Similar species: C. hamaderohensis resembles Cissus subaphylla but its segments are compressed-rectangular in transverse section, not elliptical, and the plant are trailing not erect. The fully functional tendrils and the conical styles distinguishes C. hamaderohensis from other Socotran species.
Bibliography: Major references and further lectures
1) Gary Brown, Bruno Mies “Vegetation Ecology of Socotra” Springer Science & Business Media, 22 mag 2012
2) Ahmad Hegazy, Jonathan Lovett-Doust “Plant Ecology in the Middle East” Oxford University Press, 14 January 2016
3) Dr. Abdul Wali Ahmed Al Khulaidi “FLORA OF YEMEN” 2013
4) MIller, A. 2004. Cissus hamaderohensis. The IUCN Red List of Threatened Species 2004: e.T45085A10971041. http://dx.doi.org/10.2305/IUCN.UK.2004.RLTS.T45085A10971041.en. Downloaded on 03 January 2017.
5) Cissus hamaderohensis by Alan Radcliffe-Smith in: “Hooker's Icones Plantarum” Bentham-Moxon Trustees, 1971
6) Urs Eggli “Illustrated Handbook of Succulent Plants: Dicotyledons” Springer Science & Business Media, 2002
Cissus hamaderohensis Photo by: © Plantemania
The gallery now contains thousands of pictures, however it is possible to do even more. We are, of course, seeking photos of species not yet shown in the gallery but not only that, we are also looking for better pictures than those already present. Read More...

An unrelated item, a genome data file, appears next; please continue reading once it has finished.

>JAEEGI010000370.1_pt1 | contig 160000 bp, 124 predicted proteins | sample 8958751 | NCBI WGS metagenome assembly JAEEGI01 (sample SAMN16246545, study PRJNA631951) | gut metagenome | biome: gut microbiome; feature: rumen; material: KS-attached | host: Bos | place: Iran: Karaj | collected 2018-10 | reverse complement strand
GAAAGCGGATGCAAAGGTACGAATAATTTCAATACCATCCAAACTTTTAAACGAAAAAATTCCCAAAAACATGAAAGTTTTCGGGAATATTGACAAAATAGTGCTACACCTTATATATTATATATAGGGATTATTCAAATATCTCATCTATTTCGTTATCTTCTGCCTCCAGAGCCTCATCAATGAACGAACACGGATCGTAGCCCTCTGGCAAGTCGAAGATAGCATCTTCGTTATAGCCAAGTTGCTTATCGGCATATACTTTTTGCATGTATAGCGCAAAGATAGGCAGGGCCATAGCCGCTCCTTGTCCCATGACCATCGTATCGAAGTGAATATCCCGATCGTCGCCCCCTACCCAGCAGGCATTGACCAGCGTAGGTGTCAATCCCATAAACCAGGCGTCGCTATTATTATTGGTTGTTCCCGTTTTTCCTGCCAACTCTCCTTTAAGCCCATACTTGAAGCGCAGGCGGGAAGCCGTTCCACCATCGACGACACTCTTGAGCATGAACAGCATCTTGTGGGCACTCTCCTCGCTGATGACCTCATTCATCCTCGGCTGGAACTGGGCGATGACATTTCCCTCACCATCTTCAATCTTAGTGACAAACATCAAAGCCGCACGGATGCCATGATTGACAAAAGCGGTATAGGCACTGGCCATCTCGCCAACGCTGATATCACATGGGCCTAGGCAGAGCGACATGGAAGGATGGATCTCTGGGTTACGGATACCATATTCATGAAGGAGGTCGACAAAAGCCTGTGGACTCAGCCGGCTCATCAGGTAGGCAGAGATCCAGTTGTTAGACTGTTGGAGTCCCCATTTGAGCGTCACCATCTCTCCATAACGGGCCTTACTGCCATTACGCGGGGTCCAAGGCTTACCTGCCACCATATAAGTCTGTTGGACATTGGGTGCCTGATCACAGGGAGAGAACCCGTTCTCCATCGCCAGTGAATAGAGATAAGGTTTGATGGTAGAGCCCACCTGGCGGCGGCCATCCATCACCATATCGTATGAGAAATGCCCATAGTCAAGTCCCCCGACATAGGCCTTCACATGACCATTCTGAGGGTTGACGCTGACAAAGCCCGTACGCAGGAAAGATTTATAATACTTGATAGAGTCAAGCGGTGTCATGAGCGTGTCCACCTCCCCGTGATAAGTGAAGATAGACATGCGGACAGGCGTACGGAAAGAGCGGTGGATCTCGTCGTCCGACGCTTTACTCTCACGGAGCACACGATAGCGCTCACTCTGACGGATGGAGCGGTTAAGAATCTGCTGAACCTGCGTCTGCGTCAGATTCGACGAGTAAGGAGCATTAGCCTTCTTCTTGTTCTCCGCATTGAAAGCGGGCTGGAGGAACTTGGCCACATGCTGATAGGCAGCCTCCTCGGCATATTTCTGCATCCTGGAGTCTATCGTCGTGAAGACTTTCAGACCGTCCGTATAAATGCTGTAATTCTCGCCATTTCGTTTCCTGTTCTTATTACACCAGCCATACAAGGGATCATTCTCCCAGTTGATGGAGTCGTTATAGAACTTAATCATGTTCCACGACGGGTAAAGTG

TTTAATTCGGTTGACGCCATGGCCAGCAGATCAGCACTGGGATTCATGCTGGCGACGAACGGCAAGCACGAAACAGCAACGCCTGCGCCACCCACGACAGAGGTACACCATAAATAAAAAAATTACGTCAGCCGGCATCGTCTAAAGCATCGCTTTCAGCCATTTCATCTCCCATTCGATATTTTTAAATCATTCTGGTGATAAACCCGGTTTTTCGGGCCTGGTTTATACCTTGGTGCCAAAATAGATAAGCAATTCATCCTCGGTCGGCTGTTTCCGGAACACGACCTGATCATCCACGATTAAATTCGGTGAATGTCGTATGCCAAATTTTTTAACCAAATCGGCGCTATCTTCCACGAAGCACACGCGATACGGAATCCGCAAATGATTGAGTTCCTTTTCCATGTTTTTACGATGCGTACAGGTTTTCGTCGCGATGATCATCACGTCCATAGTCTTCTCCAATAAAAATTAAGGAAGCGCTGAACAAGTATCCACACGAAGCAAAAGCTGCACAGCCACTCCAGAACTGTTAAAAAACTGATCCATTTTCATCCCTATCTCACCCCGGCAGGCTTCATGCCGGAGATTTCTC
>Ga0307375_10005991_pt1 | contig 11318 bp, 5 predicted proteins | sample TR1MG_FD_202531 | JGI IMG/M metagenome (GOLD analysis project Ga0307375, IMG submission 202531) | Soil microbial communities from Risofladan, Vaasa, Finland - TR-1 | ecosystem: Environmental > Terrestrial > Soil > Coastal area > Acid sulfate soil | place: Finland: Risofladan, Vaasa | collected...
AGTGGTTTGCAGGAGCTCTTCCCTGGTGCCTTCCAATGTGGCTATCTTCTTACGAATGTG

Cultivation and Propagation: Cissus hamaderohensis is a good ground-hugging succulent in frost free zones and also a great container plant for full sun to partial shade.
Growth rate: It will grow best when provided with warmer temperatures, long daylight hours, adequate moisture and a rich soil. Given these conditions, this species will grow rapidly.
Exposure: Full sun to filtered light.
Soil: Give the plant a well drained, airy, growing medium which mainly consists of non organic material such us clay, pumice, lava grit, and only a little peat or leaf-mould.
Watering: Water regularly from spring to autumn. Keep the drier and cooler in winter, to induce dormancy. But others suggest to water it moderately all year round as it tends to be an opportunistic plant that tend to grow in each time of the year whenever it has enough water in fair weather and rest when temperatures are too hot or too cool and may have several or sometimes no growth cycles in a year. No water should ever be allowed to stand around the roots. But it adapts to different growing conditions from extreme heat and drought, to high moisture as it has a low rot potential.